Assumptions, like how many times a product is used or how it is transported, laid out in an LCA truly determine the applicability of the study to other supply chains. Yet we are seeing a number of instances where apples are being compared to oranges. Dr. Muthu stresses the importance of “laying out your assumptions very transparently in each LCA report” to ensure that another LCA practitioner is able to determine if a comparison is justified. He urges brands to resist the urge of applying another LCA to their own supply chain without studying it in-depth.

According to Dr. Muthu another main challenge in our current methodology is related to the data availability, quality and reliability. Dr. Muthu suggests “engaging stakeholders throughout your LCA can reduce the uncertainties that would vary your results,” to alleviate this issue. The data comes from each phase of your supply chain, so it truly is critical to make sure you liaise with suppliers and production partners consistently throughout the process, to ensure your results are as accurate as possible.

What we can hope to see in the future?

Anitta asked Dr. Muthu to share what he hoped the industry and methodology would evolve into. He shared two main concepts he’d like to see become mainstream.

Firstly, brands and companies should recognize the importance of conducting LCA’s earlier on in the design process to help inform product innovation decisions. A consequential LCA, one conducted before decisions are made, can “help you focus on hotspots you should be working on and help engineers, designers and management focus their attention on the main improvement opportunities to optimize resource savings and reduce environmental impacts,” Dr. Muthu explained.

Secondly, Dr. Muthu stresses the underutilized benefits of iterative LCAs, whereby you would “adjust the assumptions, scope and functional units to account for unreliable data and a variety of assumptions.” This can help brands truly optimize their supply chains. In his experience, Dr. Muthu has seen several suppliers also taking the initiative to quantify the impact of their processes, helping ensure that data is clean, and readily available when brands require it.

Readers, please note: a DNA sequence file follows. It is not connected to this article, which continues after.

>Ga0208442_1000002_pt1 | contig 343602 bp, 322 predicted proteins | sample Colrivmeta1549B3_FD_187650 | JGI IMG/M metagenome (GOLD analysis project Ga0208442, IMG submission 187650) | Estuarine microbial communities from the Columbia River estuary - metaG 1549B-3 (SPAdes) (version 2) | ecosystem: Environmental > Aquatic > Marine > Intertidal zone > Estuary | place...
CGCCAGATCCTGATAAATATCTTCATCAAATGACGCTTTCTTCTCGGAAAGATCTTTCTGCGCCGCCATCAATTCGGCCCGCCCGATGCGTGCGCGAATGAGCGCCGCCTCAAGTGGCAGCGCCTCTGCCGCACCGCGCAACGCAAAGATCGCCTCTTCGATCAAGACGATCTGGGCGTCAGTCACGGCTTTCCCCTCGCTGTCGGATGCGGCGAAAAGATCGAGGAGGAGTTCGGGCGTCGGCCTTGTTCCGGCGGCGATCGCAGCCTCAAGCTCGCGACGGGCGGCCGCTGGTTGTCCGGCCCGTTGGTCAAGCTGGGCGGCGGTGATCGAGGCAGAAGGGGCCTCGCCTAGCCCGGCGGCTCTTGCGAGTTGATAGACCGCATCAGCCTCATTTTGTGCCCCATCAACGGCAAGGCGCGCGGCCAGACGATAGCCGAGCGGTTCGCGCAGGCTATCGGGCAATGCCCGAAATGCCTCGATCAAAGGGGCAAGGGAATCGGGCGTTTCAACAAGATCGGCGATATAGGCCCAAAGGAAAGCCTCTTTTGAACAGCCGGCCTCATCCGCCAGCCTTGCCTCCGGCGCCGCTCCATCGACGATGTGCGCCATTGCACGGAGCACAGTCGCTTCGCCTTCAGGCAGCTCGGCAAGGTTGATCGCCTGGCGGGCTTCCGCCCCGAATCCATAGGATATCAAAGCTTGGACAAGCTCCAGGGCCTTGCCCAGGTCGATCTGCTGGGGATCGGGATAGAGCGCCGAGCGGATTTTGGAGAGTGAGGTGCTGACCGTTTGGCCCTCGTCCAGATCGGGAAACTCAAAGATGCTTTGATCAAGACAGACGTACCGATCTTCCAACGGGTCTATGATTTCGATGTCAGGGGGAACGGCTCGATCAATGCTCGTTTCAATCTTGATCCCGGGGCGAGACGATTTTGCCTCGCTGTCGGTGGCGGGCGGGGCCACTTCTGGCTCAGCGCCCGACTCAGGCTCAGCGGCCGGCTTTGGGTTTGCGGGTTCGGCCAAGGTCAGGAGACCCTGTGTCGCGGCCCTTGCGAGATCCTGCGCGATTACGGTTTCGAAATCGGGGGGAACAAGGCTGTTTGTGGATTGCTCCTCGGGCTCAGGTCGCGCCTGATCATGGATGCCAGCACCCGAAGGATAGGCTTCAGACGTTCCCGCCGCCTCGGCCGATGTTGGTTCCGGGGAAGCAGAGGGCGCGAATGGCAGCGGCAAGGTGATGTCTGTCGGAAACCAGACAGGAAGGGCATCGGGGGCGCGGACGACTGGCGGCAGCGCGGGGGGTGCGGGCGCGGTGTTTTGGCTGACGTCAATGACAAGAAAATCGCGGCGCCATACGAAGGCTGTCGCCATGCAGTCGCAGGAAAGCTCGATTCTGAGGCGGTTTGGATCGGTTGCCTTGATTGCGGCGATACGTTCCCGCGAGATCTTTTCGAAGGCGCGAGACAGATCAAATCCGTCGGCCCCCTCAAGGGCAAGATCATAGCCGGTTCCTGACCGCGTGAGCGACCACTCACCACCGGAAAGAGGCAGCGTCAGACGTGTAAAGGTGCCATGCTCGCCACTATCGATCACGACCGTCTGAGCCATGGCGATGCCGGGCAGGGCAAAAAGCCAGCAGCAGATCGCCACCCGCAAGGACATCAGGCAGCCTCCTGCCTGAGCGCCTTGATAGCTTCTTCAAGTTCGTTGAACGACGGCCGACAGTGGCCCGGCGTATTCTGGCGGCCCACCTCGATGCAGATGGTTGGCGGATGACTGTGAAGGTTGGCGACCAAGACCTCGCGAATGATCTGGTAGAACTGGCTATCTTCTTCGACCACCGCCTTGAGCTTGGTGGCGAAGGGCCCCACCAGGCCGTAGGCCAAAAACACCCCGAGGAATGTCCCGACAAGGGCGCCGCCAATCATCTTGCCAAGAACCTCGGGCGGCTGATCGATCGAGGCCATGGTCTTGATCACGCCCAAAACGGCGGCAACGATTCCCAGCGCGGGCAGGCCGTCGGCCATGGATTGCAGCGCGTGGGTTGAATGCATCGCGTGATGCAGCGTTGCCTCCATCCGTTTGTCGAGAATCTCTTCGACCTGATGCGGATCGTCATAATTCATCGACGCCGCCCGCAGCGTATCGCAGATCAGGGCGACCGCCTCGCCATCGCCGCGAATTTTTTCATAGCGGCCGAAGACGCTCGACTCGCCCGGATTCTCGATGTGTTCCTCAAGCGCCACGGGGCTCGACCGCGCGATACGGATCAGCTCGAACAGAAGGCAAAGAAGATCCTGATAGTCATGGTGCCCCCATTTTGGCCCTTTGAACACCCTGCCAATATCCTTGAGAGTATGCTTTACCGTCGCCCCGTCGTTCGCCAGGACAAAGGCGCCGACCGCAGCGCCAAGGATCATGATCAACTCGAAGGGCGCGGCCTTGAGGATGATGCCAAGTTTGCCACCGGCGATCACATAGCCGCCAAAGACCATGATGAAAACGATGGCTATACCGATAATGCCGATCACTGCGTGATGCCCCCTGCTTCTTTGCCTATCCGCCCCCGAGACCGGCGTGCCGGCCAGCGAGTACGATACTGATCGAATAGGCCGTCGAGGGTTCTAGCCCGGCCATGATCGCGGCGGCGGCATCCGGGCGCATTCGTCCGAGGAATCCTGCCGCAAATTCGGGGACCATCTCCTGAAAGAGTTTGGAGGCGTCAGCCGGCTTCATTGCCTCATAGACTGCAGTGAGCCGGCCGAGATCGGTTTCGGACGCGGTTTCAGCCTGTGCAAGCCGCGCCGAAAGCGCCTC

Quantifying your products’ impact from seed to shelf is slowly making its way into the mainstream, as more brands are paying attention to their environmental impacts and as more consumers are asking questions about it. If you’d like to see read about top brands’ experiences conducting LCA’s and how it’s helped their businesses click here!

Dr. Kannan Muthu
Head of Sustainability, SgT Group 

Dr. Muthu is the Head of Sustainability of SgT, the textile quality specialist within the WORMS SAFTEY Alliance, the first global alliance of safety and quality management specialists. With a PhD in Textile Sustainability, Dr. Muthu is a Textile Technologist and has published 96 scientific books and 100 research articles. He has over 12 years of experience in environmental and chemical sustainability and has supported hundreds of factories and international leading brands’ supply chain. He’s one of the Higg Index’s initial contributors and today’s one of the few Sustainable Apparel Coalition (SAC) approved FEM trainers and verifiers in the world.

Anitta Toma
Lead Researcher and LCA Analyst, Green Story

Anitta is the Senior Researcher and LCA Analyst at Green Story. Using LCA methodologies, Anitta uncovers the environmental impacts of a company’s supply chains and compares it against conventional supply chains. Anitta comes with a strong background in research and sustainability, specializing in consumer behaviour towards ethical and sustainable practices.